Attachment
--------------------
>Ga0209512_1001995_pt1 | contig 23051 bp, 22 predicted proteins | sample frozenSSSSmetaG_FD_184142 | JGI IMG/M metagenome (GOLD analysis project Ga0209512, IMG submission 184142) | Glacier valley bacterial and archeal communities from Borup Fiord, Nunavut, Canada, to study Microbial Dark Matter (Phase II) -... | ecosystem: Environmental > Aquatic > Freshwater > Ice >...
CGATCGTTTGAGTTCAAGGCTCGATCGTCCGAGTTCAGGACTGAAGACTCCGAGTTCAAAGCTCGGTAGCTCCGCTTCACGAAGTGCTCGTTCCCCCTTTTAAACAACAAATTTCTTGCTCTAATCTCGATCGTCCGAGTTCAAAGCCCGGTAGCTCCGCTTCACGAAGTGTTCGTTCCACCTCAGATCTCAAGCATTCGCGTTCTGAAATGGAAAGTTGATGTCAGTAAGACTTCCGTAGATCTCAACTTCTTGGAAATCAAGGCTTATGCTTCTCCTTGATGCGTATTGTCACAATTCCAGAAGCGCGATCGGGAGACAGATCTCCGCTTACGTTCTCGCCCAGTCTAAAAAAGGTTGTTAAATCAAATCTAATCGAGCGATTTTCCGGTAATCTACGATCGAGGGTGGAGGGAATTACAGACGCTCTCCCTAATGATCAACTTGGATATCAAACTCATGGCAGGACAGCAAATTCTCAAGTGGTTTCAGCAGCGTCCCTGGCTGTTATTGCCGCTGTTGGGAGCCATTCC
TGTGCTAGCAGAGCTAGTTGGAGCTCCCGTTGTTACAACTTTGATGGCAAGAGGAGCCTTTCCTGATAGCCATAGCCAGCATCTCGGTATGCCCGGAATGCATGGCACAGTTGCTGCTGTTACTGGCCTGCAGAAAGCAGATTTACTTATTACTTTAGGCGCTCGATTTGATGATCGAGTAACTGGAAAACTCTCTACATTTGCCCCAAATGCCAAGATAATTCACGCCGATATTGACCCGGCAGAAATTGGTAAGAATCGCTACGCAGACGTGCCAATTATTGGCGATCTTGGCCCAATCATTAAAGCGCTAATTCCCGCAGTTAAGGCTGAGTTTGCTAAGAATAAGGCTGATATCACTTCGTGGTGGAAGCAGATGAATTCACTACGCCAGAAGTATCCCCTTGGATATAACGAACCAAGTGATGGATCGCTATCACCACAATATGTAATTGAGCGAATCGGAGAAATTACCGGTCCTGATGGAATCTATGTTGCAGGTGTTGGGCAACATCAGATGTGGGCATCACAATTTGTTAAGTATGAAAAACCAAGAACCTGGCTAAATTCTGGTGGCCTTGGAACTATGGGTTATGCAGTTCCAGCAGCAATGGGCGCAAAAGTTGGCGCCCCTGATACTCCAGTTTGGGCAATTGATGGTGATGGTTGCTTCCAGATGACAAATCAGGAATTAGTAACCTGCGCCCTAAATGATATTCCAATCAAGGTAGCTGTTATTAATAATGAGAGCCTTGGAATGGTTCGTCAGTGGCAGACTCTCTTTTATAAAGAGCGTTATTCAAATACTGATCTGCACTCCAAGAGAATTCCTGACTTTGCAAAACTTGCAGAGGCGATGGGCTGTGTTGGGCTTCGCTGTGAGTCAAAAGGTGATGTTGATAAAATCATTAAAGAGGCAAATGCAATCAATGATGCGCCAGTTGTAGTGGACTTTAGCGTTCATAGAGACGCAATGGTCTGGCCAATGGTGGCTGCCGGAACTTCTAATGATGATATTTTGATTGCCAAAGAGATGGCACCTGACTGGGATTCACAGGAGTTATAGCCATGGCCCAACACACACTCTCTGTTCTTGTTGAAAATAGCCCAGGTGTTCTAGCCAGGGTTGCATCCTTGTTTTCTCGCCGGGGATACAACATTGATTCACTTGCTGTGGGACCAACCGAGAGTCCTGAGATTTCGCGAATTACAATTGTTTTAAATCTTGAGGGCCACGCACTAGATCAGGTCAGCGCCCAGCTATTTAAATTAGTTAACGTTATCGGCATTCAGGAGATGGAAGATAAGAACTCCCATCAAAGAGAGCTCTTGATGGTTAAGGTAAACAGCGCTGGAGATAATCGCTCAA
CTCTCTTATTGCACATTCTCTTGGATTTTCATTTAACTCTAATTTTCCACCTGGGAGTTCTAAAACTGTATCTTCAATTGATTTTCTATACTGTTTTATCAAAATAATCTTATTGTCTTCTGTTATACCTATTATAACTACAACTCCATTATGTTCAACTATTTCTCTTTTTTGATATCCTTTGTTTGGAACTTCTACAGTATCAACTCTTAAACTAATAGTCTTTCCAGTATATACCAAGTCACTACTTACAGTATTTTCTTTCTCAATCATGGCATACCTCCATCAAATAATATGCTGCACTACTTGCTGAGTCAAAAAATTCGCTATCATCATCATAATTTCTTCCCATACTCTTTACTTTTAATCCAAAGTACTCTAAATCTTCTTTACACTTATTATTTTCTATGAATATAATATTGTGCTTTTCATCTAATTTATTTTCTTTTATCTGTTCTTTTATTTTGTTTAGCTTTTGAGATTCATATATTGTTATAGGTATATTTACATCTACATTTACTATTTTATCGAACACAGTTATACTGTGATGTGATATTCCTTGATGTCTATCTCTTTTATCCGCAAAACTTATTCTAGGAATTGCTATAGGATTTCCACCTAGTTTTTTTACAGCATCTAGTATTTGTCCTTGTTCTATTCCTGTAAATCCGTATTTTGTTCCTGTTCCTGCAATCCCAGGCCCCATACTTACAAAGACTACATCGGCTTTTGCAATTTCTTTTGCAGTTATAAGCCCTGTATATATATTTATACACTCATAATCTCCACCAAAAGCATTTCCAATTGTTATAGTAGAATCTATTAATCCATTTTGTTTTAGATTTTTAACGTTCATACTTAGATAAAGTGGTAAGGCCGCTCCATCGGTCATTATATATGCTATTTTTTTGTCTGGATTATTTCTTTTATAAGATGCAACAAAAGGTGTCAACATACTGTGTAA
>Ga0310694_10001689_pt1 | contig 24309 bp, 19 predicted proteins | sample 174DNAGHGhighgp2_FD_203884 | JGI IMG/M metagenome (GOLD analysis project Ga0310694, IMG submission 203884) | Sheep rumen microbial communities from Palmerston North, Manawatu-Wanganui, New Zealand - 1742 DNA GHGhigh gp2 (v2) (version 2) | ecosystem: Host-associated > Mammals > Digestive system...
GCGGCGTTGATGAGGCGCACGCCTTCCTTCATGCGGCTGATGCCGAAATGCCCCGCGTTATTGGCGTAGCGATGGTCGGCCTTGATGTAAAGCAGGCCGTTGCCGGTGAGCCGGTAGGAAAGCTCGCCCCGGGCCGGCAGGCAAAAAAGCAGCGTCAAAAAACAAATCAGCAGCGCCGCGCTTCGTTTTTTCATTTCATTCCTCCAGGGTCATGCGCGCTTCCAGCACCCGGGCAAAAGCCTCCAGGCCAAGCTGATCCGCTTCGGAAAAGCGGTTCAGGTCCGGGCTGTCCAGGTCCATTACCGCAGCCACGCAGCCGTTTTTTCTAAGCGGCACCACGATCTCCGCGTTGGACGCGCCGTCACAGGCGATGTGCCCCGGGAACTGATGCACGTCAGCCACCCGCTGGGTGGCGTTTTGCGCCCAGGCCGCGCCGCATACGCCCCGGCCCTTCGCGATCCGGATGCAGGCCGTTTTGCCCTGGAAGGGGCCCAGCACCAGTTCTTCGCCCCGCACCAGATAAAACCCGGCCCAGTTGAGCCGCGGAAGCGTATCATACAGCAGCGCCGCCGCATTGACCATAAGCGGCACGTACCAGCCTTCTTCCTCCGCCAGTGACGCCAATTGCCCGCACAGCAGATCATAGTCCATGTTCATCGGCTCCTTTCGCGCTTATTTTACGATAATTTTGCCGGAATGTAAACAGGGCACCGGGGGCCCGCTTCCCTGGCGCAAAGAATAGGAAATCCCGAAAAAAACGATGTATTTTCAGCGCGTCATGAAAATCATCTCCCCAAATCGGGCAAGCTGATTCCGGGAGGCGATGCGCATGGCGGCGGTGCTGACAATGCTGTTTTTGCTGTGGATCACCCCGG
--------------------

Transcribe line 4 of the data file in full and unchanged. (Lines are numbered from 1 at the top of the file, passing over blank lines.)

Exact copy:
CTCTCTTATTGCACATTCTCTTGGATTTTCATTTAACTCTAATTTTCCACCTGGGAGTTCTAAAACTGTATCTTCAATTGATTTTCTATACTGTTTTATCAAAATAATCTTATTGTCTTCTGTTATACCTATTATAACTACAACTCCATTATGTTCAACTATTTCTCTTTTTTGATATCCTTTGTTTGGAACTTCTACAGTATCAACTCTTAAACTAATAGTCTTTCCAGTATATACCAAGTCACTACTTACAGTATTTTCTTTCTCAATCATGGCATACCTCCATCAAATAATATGCTGCACTACTTGCTGAGTCAAAAAATTCGCTATCATCATCATAATTTCTTCCCATACTCTTTACTTTTAATCCAAAGTACTCTAAATCTTCTTTACACTTATTATTTTCTATGAATATAATATTGTGCTTTTCATCTAATTTATTTTCTTTTATCTGTTCTTTTATTTTGTTTAGCTTTTGAGATTCATATATTGTTATAGGTATATTTACATCTACATTTACTATTTTATCGAACACAGTTATACTGTGATGTGATATTCCTTGATGTCTATCTCTTTTATCCGCAAAACTTATTCTAGGAATTGCTATAGGATTTCCACCTAGTTTTTTTACAGCATCTAGTATTTGTCCTTGTTCTATTCCTGTAAATCCGTATTTTGTTCCTGTTCCTGCAATCCCAGGCCCCATACTTACAAAGACTACATCGGCTTTTGCAATTTCTTTTGCAGTTATAAGCCCTGTATATATATTTATACACTCATAATCTCCACCAAAAGCATTTCCAATTGTTATAGTAGAATCTATTAATCCATTTTGTTTTAGATTTTTAACGTTCATACTTAGATAAAGTGGTAAGGCCGCTCCATCGGTCATTATATATGCTATTTTTTTGTCTGGATTATTTCTTTTATAAGATGCAACAAAAGGTGTCAACATACTGTGTAA